Facilitating Interactions Between International Associations & Local Hosts

Can venues play a valuable role in bridging the divide that sometimes lies between the international associations and local hosts/chapters? This is what argues Angeline van den Broecke, Director of Global Business Development and Marketing, Kuala Lumpur Convention Centre.

Local hosts/chapters are often an integral factor in elevating the success of a major international congress. While international associations often take responsibility for providing the global perspective and organising the bulk of the programme, local associations have important input in terms of providing destination insights and flavour.

However, the capabilities and experience of local associations can vary wildly. In an ideal world the local host and global association will already be aligned in terms of vision and mission. But there is often a long delivery timeframe between when a bid is won by a destination host and when the congress execution takes place. Another dynamic that influences this relationship is when an intermediary such as an appointed PCO or Core PCO or AMC is involved.

Often the global association organisers, who are often full-time professionals may have different perspectives and expectations than their local counterparts. Host associations, often run by enthusiastic volunteers, may lack regular exposure to the organisation of events of this nature and scale. Communication issues (i.e. cultural and language differences) can also contribute to varied expectations, which can hinder the organisation and ultimate success of the congress.

Building Engagement

In our experience, venues can play a meaningful and valuable role in bridging the divide between the international associations and local hosts/chapters. Venues are often dealing with the local associations/hosts on their national or regional events and have a fairly good understanding of the status of the local association and the primary influences and local players. In addition, interpretation with respect to cultural nuances and local business practice are often an area where the Centre is used as a connector.

In destinations where a city bureau may not exist, such being the case in Kuala Lumpur, the venue is required to often provide a myriad of destination information and a support interface beyond the norm and to work as a partner, not a supplier. This is one of the reasons the Centre set up the Kuala Lumpur Business Events Alliance (KLCCBEA) with a primary focus on providing a one stop solution to support Meeting and Event Planners.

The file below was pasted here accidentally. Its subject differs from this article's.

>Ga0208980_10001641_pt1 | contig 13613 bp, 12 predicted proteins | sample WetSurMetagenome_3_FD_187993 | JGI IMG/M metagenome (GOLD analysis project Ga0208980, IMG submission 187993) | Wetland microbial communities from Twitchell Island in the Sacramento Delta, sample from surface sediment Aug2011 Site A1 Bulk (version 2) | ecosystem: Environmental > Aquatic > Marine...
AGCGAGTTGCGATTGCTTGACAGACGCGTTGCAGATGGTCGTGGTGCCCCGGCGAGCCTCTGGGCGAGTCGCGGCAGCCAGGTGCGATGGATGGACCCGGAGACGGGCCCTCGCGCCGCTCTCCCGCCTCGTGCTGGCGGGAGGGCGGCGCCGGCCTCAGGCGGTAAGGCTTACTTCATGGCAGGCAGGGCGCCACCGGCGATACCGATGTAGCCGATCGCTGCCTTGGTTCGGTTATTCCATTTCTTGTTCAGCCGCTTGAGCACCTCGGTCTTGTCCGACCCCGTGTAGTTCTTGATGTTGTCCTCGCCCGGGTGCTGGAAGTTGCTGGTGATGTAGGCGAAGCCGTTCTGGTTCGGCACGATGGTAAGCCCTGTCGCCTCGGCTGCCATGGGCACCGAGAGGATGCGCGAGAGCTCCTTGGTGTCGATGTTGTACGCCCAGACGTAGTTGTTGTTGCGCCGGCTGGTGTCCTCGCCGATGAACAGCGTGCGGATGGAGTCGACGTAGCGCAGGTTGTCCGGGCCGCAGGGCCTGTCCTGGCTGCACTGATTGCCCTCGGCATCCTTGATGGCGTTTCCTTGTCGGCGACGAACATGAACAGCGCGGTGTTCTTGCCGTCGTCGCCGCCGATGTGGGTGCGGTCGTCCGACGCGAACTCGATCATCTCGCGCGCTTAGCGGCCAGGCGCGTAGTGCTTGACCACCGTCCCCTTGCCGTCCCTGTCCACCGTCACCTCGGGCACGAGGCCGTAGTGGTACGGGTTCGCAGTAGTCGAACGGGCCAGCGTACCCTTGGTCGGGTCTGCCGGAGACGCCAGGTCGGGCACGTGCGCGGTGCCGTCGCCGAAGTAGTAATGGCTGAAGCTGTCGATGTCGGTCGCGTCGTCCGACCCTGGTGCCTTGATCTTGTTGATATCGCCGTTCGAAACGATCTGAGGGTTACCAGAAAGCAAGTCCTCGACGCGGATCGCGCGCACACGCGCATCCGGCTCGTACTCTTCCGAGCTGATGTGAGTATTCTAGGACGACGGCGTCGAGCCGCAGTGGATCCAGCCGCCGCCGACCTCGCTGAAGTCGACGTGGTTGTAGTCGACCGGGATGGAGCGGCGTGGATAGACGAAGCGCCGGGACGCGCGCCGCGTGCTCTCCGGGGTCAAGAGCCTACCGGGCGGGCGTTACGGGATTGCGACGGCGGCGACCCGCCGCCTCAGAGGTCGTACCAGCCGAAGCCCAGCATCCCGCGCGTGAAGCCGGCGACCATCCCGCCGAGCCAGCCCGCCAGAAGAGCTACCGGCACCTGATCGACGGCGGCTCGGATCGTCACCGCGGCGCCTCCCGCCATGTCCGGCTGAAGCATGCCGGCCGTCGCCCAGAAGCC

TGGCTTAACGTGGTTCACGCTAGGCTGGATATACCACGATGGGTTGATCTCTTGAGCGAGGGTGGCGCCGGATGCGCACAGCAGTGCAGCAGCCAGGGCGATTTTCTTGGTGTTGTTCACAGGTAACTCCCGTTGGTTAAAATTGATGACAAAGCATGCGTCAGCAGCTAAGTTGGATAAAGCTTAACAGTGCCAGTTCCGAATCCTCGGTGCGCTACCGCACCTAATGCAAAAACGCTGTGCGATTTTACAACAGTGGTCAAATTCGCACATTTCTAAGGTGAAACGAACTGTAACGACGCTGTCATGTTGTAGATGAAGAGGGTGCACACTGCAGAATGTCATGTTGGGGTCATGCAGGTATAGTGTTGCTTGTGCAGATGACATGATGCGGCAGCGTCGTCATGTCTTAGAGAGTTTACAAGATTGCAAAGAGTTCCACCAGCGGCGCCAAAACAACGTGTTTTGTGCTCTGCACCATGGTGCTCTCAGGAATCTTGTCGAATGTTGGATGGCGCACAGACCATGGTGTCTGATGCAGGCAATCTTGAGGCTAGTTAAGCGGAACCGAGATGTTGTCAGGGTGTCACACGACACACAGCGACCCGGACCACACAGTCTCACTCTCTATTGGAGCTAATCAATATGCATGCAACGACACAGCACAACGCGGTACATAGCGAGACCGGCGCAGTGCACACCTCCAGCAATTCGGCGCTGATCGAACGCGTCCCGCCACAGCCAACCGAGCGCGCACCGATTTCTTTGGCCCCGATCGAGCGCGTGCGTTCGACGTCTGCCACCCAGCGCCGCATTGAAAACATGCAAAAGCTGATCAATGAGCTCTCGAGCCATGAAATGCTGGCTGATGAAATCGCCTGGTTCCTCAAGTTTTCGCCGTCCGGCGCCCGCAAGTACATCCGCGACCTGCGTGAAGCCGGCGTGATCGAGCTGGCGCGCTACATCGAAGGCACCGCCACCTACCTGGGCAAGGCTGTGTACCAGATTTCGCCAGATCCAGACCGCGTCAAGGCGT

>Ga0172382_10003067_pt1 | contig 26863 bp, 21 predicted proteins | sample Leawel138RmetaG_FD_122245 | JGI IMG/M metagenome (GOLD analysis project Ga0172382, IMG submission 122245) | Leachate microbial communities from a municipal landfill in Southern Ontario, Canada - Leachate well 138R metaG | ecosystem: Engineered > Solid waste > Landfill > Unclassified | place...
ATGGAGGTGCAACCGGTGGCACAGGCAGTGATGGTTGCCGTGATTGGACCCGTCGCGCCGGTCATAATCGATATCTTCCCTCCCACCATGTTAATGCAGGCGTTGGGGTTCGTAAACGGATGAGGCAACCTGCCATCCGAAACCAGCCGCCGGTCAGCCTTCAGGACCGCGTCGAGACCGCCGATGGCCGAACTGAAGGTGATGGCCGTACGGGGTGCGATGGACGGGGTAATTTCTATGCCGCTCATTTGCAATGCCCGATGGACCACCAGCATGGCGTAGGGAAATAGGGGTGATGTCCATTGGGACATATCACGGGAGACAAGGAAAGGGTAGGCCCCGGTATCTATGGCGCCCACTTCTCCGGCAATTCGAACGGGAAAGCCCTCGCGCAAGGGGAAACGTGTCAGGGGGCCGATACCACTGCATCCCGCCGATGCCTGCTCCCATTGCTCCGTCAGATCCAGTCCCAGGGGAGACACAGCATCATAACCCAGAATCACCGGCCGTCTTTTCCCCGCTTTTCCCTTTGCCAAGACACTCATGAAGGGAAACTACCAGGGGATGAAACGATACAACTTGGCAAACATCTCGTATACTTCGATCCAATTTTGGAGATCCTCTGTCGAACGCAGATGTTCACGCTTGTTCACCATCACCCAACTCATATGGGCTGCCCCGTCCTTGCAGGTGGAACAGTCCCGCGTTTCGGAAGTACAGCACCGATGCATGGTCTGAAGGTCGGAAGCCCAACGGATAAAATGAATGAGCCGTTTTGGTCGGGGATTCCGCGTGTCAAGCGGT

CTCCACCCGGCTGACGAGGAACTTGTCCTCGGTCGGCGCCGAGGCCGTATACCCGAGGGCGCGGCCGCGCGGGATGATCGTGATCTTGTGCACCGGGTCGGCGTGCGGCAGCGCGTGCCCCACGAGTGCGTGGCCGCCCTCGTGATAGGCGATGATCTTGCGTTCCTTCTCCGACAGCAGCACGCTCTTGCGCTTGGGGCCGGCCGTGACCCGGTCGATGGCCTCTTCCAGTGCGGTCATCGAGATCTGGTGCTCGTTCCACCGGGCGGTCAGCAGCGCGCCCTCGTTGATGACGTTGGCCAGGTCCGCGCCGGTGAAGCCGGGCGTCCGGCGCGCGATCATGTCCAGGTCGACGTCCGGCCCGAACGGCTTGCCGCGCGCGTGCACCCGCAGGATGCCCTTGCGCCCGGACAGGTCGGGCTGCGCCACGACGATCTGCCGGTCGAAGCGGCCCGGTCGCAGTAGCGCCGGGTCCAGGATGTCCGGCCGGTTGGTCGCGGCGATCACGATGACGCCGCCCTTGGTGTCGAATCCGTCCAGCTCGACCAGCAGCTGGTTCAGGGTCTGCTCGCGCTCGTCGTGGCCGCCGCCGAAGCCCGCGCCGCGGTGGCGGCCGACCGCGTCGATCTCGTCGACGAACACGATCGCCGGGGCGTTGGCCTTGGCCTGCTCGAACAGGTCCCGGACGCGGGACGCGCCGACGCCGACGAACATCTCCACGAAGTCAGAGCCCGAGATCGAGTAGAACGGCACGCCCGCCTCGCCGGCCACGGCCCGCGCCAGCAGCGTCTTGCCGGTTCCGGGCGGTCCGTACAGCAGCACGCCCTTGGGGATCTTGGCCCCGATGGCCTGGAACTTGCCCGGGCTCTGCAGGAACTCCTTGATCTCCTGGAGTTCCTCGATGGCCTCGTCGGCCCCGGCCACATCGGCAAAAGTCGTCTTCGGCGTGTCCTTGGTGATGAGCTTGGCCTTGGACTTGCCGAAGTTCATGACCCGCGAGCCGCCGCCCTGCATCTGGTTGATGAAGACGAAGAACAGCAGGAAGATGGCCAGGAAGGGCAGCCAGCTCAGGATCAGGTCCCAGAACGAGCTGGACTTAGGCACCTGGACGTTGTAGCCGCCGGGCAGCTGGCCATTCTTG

In this respect, the Centre ultimately provides social value; as a partner that maintains a cumulative history, and business intelligence after many years of engagement and execution and client relationship management.

Venues can assist by sharing key learnings and best practices from previous successful events and really get to understand the different complexities and success factors across different demographics, geographies and sector specific demand drivers and to share this knowledge both ways can truly influence the success of the working relationships between all parties.

Case in point: the 29th. International Congress for Conservation Biology (ICCB) 2019, held at the Centre in July. As the Society of Conservation Biology’s (SCB) Executive Director, Dr Debborah Luke, comments: “ICCB is quite a challenging congress to manage because you have the international organisation trying to guide from their global perspective; the steering committee handling the scientific content; and the local chapter, who are generally the organising committee taking care of the on-ground management and ensuring there is a Malaysian flavour included in the event. Trying to integrate and make sure all three parties are on the same page at the same time can be quite tricky. What we learnt from our experience is making sure you define very clear roles, manage expectations and set realistic outcomes for everybody involved.”